As a teenager, I struggled to accept my learning disability diagnosis. I didn't want to be thought of as slower than my peers. I wanted to be seen as intelligent. In my early 20s, I felt the same way about my anxiety and depression diagnoses. I wanted to be in control of my emotions by simply getting over my depression. But now, I realize that accepting my mental illness diagnoses was crucial for improvement. Here are four ways I learned to accept my mental health conditions.
Diagnosis - Tough Times
During childhood, crying is an expected reaction to pain. Children do not know many other ways to express negative emotions. But as adults, most of us understand emotions and know how to handle them in public situations. Many adults are embarrassed to cry because they do not want to appear weak. However, crying does not deserve the bad reputation it has received. Crying can actually benefit us in many ways. To learn about three benefits of crying, continue reading this post.
November is Epilepsy Awareness Month. This is a very important topic that needs more awareness because it is more common than people realize. According to the article called “What is Epilepsy?” from the Epilepsy Foundation website, epilepsy is “the fourth most common neurological disorder and affects people of all ages.” Read this article to learn about how epilepsy is linked to mood disorders, ways those diagnosed with the condition can cope, and how you can support a loved one with epilepsy.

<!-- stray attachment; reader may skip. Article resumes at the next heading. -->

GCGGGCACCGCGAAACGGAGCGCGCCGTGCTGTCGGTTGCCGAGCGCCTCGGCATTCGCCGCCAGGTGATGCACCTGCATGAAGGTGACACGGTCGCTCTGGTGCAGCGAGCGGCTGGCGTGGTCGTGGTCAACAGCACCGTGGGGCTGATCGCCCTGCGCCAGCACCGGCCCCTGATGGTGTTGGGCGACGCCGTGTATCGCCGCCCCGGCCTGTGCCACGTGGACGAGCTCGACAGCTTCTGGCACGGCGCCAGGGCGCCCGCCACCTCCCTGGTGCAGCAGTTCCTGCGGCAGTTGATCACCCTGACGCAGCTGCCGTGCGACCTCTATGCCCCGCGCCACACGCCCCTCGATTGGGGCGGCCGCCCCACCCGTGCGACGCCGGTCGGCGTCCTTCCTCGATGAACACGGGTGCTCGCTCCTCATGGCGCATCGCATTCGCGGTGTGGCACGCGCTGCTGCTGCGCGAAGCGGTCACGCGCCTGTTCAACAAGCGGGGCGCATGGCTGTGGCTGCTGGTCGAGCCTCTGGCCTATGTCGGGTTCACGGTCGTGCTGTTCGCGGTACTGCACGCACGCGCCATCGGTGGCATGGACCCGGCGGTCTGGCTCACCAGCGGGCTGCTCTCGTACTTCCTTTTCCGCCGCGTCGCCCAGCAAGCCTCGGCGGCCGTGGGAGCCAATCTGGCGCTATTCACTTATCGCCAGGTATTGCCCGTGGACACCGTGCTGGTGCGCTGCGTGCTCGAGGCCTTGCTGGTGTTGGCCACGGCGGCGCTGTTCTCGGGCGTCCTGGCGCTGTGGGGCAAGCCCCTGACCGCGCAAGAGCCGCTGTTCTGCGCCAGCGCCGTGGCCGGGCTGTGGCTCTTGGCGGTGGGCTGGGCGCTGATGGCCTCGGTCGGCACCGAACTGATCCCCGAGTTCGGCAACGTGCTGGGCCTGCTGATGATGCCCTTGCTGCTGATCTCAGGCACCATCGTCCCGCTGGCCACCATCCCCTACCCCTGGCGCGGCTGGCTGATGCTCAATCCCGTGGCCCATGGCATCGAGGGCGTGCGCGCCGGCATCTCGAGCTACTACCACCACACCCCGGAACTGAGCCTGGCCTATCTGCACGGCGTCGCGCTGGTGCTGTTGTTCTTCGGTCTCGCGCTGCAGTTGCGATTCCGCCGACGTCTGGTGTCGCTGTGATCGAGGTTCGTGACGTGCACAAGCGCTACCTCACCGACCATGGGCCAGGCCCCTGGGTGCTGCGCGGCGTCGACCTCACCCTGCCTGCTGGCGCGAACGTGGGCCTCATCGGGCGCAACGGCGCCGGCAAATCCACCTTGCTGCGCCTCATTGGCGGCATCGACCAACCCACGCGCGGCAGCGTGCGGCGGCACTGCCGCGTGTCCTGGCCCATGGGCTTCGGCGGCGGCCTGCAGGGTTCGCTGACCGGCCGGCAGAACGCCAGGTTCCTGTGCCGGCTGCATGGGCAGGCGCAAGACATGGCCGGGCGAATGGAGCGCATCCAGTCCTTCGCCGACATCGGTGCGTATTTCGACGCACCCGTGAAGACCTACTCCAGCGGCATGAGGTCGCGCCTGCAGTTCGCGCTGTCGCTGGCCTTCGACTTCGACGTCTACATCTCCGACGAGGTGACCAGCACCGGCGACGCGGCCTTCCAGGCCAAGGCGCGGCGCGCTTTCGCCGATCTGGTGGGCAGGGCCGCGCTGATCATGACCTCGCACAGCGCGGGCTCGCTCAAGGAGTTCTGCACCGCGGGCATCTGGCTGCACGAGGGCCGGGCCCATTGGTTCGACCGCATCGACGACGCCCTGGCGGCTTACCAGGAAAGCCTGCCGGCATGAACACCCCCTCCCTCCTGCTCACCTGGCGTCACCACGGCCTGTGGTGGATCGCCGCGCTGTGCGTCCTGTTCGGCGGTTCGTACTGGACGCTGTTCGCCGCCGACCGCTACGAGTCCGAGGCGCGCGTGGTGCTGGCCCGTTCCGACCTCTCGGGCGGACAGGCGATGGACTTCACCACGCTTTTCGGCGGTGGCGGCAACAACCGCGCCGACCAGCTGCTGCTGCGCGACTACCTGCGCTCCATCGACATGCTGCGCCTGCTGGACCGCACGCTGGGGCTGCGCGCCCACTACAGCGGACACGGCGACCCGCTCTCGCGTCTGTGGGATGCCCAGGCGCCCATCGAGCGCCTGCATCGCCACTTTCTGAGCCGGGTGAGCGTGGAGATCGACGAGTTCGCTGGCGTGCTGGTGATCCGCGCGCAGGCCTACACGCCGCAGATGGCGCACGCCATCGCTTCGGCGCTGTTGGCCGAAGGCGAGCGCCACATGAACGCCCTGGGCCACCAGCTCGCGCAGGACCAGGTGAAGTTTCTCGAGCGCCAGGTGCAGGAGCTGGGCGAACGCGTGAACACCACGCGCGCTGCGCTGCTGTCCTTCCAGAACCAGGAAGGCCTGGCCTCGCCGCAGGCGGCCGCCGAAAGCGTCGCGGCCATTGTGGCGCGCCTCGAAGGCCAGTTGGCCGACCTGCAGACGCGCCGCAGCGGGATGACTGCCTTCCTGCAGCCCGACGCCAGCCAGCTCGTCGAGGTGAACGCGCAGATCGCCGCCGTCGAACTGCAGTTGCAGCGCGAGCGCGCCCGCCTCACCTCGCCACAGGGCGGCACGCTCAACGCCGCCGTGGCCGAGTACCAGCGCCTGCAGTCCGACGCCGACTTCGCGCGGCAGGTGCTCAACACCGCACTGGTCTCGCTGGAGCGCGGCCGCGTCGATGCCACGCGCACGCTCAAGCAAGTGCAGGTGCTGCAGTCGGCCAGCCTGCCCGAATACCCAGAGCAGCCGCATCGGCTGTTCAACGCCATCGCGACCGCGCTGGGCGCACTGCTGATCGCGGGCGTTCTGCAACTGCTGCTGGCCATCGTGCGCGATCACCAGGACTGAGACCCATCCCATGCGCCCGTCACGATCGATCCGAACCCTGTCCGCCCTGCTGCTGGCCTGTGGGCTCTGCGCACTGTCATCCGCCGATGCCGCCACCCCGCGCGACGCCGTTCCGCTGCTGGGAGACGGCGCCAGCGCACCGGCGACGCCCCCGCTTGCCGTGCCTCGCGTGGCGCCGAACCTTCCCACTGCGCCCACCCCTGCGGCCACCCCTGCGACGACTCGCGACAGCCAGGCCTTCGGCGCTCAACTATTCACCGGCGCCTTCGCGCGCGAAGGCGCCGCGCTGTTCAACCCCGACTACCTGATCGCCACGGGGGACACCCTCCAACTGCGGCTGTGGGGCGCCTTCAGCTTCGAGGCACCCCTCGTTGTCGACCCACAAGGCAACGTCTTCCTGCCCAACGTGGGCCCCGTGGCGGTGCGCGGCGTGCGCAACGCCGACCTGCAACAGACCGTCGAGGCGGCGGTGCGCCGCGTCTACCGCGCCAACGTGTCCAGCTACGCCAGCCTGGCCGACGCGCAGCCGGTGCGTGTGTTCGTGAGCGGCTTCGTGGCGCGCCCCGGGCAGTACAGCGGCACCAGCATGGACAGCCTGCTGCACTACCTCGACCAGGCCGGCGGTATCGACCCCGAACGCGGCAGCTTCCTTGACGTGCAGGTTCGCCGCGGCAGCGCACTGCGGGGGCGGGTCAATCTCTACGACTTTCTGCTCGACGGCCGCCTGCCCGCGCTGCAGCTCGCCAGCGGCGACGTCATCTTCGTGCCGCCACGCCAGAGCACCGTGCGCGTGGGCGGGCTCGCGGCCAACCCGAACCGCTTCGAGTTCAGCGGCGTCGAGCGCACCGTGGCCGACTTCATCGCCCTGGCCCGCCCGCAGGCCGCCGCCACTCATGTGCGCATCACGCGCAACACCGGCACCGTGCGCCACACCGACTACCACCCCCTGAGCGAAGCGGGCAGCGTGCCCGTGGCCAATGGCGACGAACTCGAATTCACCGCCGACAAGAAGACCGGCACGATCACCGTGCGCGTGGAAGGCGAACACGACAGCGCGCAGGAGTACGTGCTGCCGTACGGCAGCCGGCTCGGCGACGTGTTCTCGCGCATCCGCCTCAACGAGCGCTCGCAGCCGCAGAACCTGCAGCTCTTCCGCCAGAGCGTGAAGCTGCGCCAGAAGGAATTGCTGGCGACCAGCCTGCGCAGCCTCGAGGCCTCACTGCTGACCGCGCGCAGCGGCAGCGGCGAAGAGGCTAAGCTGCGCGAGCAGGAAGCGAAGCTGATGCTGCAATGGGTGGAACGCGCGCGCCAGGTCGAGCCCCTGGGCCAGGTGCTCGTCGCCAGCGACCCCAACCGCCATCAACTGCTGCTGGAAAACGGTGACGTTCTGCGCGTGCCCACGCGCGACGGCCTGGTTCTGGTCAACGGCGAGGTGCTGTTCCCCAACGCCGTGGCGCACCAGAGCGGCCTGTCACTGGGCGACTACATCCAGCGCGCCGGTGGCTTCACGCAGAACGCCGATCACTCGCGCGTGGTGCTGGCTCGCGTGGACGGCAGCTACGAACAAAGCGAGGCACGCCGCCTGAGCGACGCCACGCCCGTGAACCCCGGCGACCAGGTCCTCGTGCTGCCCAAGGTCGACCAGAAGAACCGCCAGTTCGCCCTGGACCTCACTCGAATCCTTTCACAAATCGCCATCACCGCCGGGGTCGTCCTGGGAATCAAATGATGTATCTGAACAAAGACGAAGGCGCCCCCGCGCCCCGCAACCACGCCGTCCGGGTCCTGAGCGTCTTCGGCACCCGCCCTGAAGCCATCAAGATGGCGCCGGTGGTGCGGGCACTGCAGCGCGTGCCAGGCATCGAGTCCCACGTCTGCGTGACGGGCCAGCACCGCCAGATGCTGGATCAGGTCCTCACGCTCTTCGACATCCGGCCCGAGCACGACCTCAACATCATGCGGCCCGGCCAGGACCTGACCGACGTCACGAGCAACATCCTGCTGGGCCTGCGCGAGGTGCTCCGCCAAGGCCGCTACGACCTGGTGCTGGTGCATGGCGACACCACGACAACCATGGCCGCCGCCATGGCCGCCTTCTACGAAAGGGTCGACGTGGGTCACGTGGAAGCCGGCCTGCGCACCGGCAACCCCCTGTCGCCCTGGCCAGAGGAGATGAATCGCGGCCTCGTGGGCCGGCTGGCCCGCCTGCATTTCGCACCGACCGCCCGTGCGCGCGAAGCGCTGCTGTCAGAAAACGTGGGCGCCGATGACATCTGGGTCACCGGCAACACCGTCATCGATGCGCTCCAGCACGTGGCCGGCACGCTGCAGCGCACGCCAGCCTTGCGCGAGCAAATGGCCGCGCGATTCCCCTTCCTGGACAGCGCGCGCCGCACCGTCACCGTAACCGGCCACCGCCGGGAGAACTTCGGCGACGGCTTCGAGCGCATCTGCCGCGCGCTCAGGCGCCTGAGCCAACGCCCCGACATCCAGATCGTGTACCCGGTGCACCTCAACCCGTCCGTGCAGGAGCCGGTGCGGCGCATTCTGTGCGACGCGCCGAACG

I grew up in a household that threw around words like "accountability" and "free agency" right along with "dinner time" and "brush your teeth". I was constantly told that I had the right to make my own decisions and my own mistakes. Because that was what God wanted; that was why I was alive -- to make my own choices, be my own person and to ultimately end up dwelling in eternal, celestial bliss. Because that was the fine-print, the unspoken stipulations: they were the loop-holes. I could make my own elections – provided they were correct. I could be my own person -- on the condition that I was the right one. And I could live however I wanted, as long as I followed all of the rules and abandoned my individual self-confidence.
In my experience, I have found that the diagnosis of a mental disorder can be almost as difficult to deal with as the illness itself. In fact, it can be enough to throw your whole life off kilter and send you spiraling down into the blackest abyss – scrabbling at mass segments of misplaced sanity and reason. Or at least, that’s how it was for me. Being diagnosed with anorexia as a teen -- 13 -- evoked a conflicting quantity of emotions. I was hit with a sense of surrealism, fear, confusion and even a barely formed hint of masochistic pride. Because the verdict literally happened overnight, one moment I was a young, active and apparently healthy teenage girl – and the next I was anything but. I was anorexic -- malnourished, insensible and broken. I was a pariah.